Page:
I talk with a lot of folks who seem to be very frustrated with the current state of our federal government. While divided government certainly has its proponents, there seems to be a clear consensus among Americans that the dysfunction in our current Congress has eroded faith in our government to record lows. As I write this, the approval rating for Congress sits at a jaw-dropping 12 percent.
I think I have one idea why. Every month for years now, my wife and I have completed a budget for our household to make sure we both know and agree on where we spend our family’s money. Because of the regular communication and decisions we make together, we rarely argue about financial matters. The federal government, on the other hand, hasn’t passed a budget in more than three years, and deficit spending is at historic levels. And a mere discussion of any solution results in partisan arguments that drown out any rational discussion of the problem.
Thank goodness the state of Tennessee operates differently. The state constitution requires that legislators can only meet in general session for 90 days over a two-year period. It also requires that the budget for the state be balanced. These two very common-sense restrictions require that our legislators spend less time bickering and focus their limited time. Once those 90 days have been completed, our elected representatives return home to their farms, families and businesses.
Overview of new laws
Tennessee’s legislators approved a budget for the coming year that is $400 million less than the previous year’s. Despite the reduction, the budget allows for a 2.5-percent increase in salaries for most state employees, the largest increase in five years. Starting on July 1, the state sales tax on food will be reduced to 5.25 percent. The state tax on inheritances/estates will be phased out over the next four years. Also, the state gift tax has been eliminated.
Also passed were a number of public safety measures that impose tougher sentences for certain types of gang-related crimes and gun possession by those convicted of prior violent felonies. Jail time will become mandatory for repeat domestic-violence offenders, and the state has new tools to combat prescription drug abuse.
A change to the state’s economic development program will give greater flexibility to how incentives are awarded to companies that relocate or expand their operations in Tennessee. I hope the governor will use this law to help attract employers to rural parts of the state, where unemployment continues to be a serious problem.
Tennessee’s electric cooperatives and their interests were well represented and protected throughout this year’s session. We actively worked with senators and representatives to be sure they understood the impact they might have on your co-op’s ability to provide you with reliable electric power. I’m happy to report they got it right on all the bills we worked on this year.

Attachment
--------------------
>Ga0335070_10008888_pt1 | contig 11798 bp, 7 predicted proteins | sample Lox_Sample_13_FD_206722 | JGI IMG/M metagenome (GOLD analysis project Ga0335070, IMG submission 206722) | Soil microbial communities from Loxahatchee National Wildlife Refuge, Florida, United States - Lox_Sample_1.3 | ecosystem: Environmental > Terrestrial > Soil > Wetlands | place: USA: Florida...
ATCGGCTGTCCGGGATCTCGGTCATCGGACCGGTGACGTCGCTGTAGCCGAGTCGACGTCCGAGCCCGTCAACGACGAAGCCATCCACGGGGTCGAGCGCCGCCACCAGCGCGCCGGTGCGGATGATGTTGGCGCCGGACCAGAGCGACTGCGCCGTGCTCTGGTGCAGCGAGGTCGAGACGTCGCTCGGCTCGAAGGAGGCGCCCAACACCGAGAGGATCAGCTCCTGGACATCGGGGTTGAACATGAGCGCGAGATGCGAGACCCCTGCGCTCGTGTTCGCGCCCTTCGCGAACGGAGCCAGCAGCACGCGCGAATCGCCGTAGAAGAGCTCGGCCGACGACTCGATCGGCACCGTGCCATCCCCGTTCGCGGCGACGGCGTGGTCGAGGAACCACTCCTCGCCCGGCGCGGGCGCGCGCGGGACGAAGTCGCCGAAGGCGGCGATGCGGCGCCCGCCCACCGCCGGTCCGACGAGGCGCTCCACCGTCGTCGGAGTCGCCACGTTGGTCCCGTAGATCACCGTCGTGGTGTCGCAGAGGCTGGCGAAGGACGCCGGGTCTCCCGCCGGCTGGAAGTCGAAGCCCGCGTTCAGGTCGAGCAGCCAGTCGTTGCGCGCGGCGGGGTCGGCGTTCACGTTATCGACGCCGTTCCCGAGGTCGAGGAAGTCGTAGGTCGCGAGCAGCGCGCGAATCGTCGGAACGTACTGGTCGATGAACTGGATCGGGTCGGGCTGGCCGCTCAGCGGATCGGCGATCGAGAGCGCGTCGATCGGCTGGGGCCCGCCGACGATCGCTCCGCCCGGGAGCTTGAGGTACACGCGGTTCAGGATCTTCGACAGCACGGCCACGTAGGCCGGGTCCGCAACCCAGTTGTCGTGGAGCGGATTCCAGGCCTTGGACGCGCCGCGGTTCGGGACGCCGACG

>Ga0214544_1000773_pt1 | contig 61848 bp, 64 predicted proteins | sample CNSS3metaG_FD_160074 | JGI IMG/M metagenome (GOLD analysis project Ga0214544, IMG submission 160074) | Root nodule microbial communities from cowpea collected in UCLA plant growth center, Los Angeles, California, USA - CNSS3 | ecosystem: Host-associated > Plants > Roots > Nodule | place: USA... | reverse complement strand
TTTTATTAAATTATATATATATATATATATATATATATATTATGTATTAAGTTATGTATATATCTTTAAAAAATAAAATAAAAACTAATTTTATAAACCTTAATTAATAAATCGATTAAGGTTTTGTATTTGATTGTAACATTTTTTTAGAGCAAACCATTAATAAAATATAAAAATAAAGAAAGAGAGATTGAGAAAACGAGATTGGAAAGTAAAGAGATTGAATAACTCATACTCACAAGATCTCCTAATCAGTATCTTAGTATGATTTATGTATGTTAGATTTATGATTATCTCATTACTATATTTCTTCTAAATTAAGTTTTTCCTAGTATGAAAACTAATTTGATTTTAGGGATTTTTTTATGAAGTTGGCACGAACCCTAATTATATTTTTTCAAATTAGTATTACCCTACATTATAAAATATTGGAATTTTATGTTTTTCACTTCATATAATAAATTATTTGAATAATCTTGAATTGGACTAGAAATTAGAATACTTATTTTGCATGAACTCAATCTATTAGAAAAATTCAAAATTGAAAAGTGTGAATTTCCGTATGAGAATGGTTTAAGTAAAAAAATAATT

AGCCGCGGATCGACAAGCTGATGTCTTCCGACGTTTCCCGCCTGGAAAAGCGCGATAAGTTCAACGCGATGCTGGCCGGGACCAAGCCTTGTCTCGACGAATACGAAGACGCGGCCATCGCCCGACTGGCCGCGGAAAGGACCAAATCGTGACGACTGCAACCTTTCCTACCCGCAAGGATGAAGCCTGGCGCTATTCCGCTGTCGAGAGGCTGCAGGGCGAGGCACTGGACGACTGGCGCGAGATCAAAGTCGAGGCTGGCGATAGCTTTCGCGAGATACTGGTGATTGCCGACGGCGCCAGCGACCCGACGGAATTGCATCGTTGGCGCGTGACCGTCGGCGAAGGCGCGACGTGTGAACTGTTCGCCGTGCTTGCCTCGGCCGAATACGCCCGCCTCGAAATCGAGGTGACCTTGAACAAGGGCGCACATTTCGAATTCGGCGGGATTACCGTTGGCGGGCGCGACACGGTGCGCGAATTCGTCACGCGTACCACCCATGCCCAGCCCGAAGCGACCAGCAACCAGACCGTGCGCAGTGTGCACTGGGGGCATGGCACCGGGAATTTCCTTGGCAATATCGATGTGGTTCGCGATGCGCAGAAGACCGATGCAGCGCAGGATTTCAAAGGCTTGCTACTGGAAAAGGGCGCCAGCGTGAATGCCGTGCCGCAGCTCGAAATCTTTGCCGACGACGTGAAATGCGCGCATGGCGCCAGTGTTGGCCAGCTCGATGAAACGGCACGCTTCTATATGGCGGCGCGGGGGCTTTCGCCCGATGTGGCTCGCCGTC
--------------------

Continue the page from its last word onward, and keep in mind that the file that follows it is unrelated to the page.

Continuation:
For instance, despite the extreme risks, copper theft continues to be a major problem for most utilities. Sen. Brian Kelsey (R-Memphis) and Rep. Vance Dennis (R-Savannah) sponsored a bill that will help protect your co-op from frivolous lawsuits and expensive judgments resulting from someone attempting to steal copper wire or other property. Senate Bill 2719 will help ensure that your electric bill does not unnecessarily rise due to a criminal act. We are thankful to the sponsors and the overwhelming bipartisan majority that voted for this bill.
We worked with the Tennessee Department of Transportation to modernize an outdated law that required the government to deliver extra sets of plans whenever a utility accommodates road work. This common-sense change will save the taxpayers some $500,000 per year.
Kelsey also sponsored a bill that would have resulted in $14 million in higher electric bills to Tennesseans each and every year. This obviously got our attention (see “Telling the truth” in the May 2012 issue of The Tennessee Magazine), and electric cooperatives across the state fought hard against this bill. We owe a debt of gratitude to Lt. Gov. Ron Ramsey for the work he put into this issue. As we discussed the bill’s lack of merit with him, he was gracious to hear our arguments, thoughtful in his consideration and wise in his judgment to back away from his earlier support. The bill failed in committee and was assigned for further study. We look forward to working with Lt. Gov. Ramsey next year in formulating a solution to this problem and appreciate his desire to get it done the right way.
“Getting it right” doesn’t always require expensive and complicated solutions. My family’s budget has for years been produced with just a pencil and a yellow legal pad. And Tennessee’s legislature has shown that with a little elbow grease and determination, government can effectively conduct its business and complete its work. Maybe our friends in Congress could take note?